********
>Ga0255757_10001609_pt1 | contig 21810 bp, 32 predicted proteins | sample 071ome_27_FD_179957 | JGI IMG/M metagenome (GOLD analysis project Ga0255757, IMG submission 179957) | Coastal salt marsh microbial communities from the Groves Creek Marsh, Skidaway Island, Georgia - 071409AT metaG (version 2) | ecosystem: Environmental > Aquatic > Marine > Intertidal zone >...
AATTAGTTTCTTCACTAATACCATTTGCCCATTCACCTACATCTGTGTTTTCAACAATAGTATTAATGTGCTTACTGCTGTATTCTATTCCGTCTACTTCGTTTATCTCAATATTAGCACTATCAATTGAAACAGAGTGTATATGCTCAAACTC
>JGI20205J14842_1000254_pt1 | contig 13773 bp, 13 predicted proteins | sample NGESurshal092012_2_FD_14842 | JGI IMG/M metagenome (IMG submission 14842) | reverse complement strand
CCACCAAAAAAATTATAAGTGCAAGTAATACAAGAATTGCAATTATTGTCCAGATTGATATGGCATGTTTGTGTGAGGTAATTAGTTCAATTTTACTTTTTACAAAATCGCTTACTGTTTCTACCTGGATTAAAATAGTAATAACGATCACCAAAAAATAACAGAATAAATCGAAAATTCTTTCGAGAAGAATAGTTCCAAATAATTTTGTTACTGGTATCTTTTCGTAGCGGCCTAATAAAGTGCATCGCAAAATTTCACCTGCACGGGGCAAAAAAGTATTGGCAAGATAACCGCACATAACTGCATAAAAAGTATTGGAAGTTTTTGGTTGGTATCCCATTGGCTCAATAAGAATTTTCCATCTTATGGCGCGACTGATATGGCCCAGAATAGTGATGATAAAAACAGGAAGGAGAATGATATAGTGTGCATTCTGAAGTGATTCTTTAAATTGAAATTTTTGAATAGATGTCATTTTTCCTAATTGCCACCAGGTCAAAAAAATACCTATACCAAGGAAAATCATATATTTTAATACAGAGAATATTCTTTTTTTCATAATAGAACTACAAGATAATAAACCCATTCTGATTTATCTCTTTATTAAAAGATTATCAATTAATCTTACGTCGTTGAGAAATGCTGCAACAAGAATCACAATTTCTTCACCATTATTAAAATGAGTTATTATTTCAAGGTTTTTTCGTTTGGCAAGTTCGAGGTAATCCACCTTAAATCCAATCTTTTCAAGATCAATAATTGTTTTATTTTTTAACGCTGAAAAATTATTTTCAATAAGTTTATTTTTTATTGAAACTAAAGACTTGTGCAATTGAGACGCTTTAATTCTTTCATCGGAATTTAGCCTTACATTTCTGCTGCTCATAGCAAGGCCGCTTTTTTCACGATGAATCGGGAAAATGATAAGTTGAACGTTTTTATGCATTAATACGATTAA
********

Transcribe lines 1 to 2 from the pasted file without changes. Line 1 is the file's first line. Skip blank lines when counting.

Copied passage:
>Ga0255757_10001609_pt1 | contig 21810 bp, 32 predicted proteins | sample 071ome_27_FD_179957 | JGI IMG/M metagenome (GOLD analysis project Ga0255757, IMG submission 179957) | Coastal salt marsh microbial communities from the Groves Creek Marsh, Skidaway Island, Georgia - 071409AT metaG (version 2) | ecosystem: Environmental > Aquatic > Marine > Intertidal zone >...
AATTAGTTTCTTCACTAATACCATTTGCCCATTCACCTACATCTGTGTTTTCAACAATAGTATTAATGTGCTTACTGCTGTATTCTATTCCGTCTACTTCGTTTATCTCAATATTAGCACTATCAATTGAAACAGAGTGTATATGCTCAAACTC